Letters to the Editor
I was very disappointed in our emergency response (on Wednesday) night. It was 30 minutes after the “gustnado” was spotted before we even heard an alarm.
I was one of the spectators that spotted the funnel forming and I immediately called the police. Then I called (two local radio stations) and there was no answer.
I have known that many of the local stations pre-record shows or are fed by satellite in order to save money — but at what cost to the people of Clovis?
So while all this was going on, the pre-recorded announcer was telling me about Charlie Brown. What if it had been a more dangerous situation? Where would our information have come from?
These radio stations brag on how they are No. 1 in news and information but when it came down to needing to know what was going on right then, nothing.
Clovis, don’t be fooled: Some of the people you are hearing on your radio are not actually (in the region) and one day it may cost us more than the minimum wage they would pay someone to be there.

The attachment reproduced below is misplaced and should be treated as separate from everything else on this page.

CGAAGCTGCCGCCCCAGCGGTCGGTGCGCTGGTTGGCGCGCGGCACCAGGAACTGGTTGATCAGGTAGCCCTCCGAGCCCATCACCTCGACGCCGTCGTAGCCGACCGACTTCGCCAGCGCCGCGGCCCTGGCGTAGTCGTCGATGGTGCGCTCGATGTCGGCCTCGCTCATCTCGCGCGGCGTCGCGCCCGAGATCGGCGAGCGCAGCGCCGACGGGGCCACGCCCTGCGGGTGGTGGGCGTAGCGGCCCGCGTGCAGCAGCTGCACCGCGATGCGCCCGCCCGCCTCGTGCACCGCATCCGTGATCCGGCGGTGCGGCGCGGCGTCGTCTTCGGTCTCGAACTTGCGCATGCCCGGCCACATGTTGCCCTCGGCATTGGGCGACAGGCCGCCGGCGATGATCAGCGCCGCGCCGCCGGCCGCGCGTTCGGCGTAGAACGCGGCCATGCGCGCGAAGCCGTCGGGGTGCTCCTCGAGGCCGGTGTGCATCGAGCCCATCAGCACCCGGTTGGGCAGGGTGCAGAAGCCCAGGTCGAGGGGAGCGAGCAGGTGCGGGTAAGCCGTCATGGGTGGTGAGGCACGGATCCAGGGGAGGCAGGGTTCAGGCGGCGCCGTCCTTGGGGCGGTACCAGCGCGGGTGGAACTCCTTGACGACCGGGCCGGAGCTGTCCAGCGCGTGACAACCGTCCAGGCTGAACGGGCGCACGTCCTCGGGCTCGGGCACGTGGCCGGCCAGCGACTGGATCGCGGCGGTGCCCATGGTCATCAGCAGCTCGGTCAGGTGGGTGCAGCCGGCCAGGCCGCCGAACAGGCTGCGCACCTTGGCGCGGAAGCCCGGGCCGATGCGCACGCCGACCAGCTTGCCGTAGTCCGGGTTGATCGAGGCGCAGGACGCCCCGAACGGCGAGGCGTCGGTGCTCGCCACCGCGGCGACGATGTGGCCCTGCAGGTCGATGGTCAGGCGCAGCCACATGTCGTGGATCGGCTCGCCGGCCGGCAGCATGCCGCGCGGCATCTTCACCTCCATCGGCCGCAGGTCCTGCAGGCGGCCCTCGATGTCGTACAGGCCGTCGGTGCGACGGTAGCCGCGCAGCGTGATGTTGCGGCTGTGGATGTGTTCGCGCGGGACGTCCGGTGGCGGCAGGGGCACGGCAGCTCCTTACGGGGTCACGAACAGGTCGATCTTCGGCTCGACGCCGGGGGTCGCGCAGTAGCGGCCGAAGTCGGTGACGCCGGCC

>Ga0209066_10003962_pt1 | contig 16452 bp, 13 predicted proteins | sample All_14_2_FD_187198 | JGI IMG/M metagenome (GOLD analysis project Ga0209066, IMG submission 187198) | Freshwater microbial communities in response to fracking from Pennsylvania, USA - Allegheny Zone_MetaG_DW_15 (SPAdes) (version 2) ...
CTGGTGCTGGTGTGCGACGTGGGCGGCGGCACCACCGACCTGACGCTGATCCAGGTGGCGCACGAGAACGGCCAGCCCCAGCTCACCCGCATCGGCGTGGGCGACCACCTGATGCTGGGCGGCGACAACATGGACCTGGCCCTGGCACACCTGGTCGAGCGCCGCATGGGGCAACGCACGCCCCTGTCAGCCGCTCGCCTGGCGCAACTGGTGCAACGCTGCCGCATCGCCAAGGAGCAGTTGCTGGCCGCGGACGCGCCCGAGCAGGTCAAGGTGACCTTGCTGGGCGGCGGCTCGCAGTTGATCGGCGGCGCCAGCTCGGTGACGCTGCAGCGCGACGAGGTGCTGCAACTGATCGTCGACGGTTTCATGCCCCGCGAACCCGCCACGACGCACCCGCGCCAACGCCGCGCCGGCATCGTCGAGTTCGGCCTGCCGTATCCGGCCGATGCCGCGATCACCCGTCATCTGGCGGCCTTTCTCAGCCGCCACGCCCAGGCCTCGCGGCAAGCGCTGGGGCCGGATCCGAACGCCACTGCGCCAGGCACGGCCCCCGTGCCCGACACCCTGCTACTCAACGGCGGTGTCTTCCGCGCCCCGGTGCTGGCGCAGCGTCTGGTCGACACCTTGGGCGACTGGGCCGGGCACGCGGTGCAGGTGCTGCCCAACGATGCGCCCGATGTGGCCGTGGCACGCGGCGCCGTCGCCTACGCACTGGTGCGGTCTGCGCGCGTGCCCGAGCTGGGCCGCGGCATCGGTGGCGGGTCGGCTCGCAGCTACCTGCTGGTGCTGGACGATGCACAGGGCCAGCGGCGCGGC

I had to wait until the next morning to be informed and the information was good, but I sure wish I could have had it that night.
Clovis trials seem not so speedy
The Sixth Amendment to the Constitution begins, “In all criminal prosecutions, the accused shall enjoy the right to a speedy and public trial.”
What is considered a speedy trial in Clovis? Six months or longer?
The county is spending millions of dollars housing prisoners, while the public defenders’ office is so understaffed it cannot handle the case load.
Some of the money for housing could go to hiring more attorneys, which could reduce the county jail population.
Which brings me to the conditions in the Curry County Detention Center:
As a family member visiting a prisoner, I have been subject to loud, vulgar language, plus rude treatment by the staff.
It is as if family members are guilty of a crime.
The jail administrator must be held accountable for these conditions.